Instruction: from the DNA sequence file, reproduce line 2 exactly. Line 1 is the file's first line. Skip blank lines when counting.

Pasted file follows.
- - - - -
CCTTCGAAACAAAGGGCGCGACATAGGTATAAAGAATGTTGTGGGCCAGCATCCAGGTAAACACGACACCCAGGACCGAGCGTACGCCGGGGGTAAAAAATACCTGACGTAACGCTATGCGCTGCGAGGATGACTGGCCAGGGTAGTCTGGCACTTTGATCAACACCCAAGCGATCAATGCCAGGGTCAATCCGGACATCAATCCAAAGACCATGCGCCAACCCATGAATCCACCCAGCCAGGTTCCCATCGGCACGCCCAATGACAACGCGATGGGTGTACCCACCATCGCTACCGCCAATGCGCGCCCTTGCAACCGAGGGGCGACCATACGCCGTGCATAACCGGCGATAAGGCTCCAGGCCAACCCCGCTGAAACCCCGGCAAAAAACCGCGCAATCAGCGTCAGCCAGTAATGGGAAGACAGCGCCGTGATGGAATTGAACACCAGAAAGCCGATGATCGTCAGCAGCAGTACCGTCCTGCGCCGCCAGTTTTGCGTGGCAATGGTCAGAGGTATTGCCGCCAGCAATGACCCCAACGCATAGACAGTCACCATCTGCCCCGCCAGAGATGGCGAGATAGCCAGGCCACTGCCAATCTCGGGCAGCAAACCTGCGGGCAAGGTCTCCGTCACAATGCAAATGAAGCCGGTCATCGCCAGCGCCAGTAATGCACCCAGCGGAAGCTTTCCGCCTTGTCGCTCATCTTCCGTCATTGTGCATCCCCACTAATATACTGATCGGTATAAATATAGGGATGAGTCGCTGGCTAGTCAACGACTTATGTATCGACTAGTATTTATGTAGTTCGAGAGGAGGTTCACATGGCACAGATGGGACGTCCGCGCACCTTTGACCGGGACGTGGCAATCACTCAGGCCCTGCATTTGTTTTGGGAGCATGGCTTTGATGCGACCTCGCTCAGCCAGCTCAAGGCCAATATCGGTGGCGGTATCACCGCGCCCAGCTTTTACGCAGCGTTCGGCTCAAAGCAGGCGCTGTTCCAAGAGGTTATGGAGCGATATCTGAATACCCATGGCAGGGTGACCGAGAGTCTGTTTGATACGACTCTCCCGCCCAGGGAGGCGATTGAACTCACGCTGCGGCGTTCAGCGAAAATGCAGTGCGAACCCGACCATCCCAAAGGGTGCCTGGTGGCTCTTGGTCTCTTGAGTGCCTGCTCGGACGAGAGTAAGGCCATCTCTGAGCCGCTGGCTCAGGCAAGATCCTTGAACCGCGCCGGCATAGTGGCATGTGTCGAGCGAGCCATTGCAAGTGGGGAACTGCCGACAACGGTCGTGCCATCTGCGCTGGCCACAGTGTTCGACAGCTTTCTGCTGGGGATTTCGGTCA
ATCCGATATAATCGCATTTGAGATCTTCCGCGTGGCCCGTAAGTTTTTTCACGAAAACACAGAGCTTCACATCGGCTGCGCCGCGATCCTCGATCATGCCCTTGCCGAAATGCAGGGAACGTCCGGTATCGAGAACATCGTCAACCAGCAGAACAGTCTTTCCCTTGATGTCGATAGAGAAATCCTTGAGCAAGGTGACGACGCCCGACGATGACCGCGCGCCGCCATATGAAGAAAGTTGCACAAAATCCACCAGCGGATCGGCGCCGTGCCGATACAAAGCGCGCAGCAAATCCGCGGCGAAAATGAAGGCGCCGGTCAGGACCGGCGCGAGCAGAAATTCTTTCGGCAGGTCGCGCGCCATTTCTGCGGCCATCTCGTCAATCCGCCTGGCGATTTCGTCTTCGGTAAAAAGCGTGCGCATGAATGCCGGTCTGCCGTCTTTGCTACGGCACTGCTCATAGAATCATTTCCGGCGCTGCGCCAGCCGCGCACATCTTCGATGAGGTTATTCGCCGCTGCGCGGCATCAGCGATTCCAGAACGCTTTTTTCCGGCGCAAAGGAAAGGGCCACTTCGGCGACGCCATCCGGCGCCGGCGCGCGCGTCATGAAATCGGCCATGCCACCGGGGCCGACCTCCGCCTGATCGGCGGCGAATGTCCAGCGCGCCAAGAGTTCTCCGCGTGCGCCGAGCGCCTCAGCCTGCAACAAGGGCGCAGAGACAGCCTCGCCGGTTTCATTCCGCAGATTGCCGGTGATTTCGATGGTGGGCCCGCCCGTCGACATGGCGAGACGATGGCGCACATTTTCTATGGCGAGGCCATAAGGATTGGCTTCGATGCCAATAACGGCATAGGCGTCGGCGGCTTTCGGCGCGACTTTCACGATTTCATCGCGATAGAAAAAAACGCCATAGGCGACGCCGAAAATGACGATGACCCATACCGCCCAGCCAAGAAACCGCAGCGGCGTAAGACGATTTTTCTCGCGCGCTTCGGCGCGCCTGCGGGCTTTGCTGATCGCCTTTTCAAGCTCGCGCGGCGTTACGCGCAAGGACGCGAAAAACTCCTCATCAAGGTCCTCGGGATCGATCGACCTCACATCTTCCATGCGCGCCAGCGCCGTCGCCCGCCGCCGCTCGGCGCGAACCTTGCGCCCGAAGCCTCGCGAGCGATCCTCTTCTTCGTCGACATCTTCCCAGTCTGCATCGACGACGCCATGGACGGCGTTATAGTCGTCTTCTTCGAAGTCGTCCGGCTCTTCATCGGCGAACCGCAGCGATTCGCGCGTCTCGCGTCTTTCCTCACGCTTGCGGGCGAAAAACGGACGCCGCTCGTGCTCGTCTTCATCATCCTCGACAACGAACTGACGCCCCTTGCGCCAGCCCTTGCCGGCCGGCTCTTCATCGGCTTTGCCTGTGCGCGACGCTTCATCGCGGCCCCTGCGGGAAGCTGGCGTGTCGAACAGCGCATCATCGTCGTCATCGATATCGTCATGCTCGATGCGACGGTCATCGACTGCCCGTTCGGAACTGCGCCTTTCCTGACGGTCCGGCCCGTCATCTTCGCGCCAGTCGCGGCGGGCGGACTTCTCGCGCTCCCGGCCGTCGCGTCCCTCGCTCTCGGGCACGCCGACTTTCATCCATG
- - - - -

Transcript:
ATCCGATATAATCGCATTTGAGATCTTCCGCGTGGCCCGTAAGTTTTTTCACGAAAACACAGAGCTTCACATCGGCTGCGCCGCGATCCTCGATCATGCCCTTGCCGAAATGCAGGGAACGTCCGGTATCGAGAACATCGTCAACCAGCAGAACAGTCTTTCCCTTGATGTCGATAGAGAAATCCTTGAGCAAGGTGACGACGCCCGACGATGACCGCGCGCCGCCATATGAAGAAAGTTGCACAAAATCCACCAGCGGATCGGCGCCGTGCCGATACAAAGCGCGCAGCAAATCCGCGGCGAAAATGAAGGCGCCGGTCAGGACCGGCGCGAGCAGAAATTCTTTCGGCAGGTCGCGCGCCATTTCTGCGGCCATCTCGTCAATCCGCCTGGCGATTTCGTCTTCGGTAAAAAGCGTGCGCATGAATGCCGGTCTGCCGTCTTTGCTACGGCACTGCTCATAGAATCATTTCCGGCGCTGCGCCAGCCGCGCACATCTTCGATGAGGTTATTCGCCGCTGCGCGGCATCAGCGATTCCAGAACGCTTTTTTCCGGCGCAAAGGAAAGGGCCACTTCGGCGACGCCATCCGGCGCCGGCGCGCGCGTCATGAAATCGGCCATGCCACCGGGGCCGACCTCCGCCTGATCGGCGGCGAATGTCCAGCGCGCCAAGAGTTCTCCGCGTGCGCCGAGCGCCTCAGCCTGCAACAAGGGCGCAGAGACAGCCTCGCCGGTTTCATTCCGCAGATTGCCGGTGATTTCGATGGTGGGCCCGCCCGTCGACATGGCGAGACGATGGCGCACATTTTCTATGGCGAGGCCATAAGGATTGGCTTCGATGCCAATAACGGCATAGGCGTCGGCGGCTTTCGGCGCGACTTTCACGATTTCATCGCGATAGAAAAAAACGCCATAGGCGACGCCGAAAATGACGATGACCCATACCGCCCAGCCAAGAAACCGCAGCGGCGTAAGACGATTTTTCTCGCGCGCTTCGGCGCGCCTGCGGGCTTTGCTGATCGCCTTTTCAAGCTCGCGCGGCGTTACGCGCAAGGACGCGAAAAACTCCTCATCAAGGTCCTCGGGATCGATCGACCTCACATCTTCCATGCGCGCCAGCGCCGTCGCCCGCCGCCGCTCGGCGCGAACCTTGCGCCCGAAGCCTCGCGAGCGATCCTCTTCTTCGTCGACATCTTCCCAGTCTGCATCGACGACGCCATGGACGGCGTTATAGTCGTCTTCTTCGAAGTCGTCCGGCTCTTCATCGGCGAACCGCAGCGATTCGCGCGTCTCGCGTCTTTCCTCACGCTTGCGGGCGAAAAACGGACGCCGCTCGTGCTCGTCTTCATCATCCTCGACAACGAACTGACGCCCCTTGCGCCAGCCCTTGCCGGCCGGCTCTTCATCGGCTTTGCCTGTGCGCGACGCTTCATCGCGGCCCCTGCGGGAAGCTGGCGTGTCGAACAGCGCATCATCGTCGTCATCGATATCGTCATGCTCGATGCGACGGTCATCGACTGCCCGTTCGGAACTGCGCCTTTCCTGACGGTCCGGCCCGTCATCTTCGCGCCAGTCGCGGCGGGCGGACTTCTCGCGCTCCCGGCCGTCGCGTCCCTCGCTCTCGGGCACGCCGACTTTCATCCATG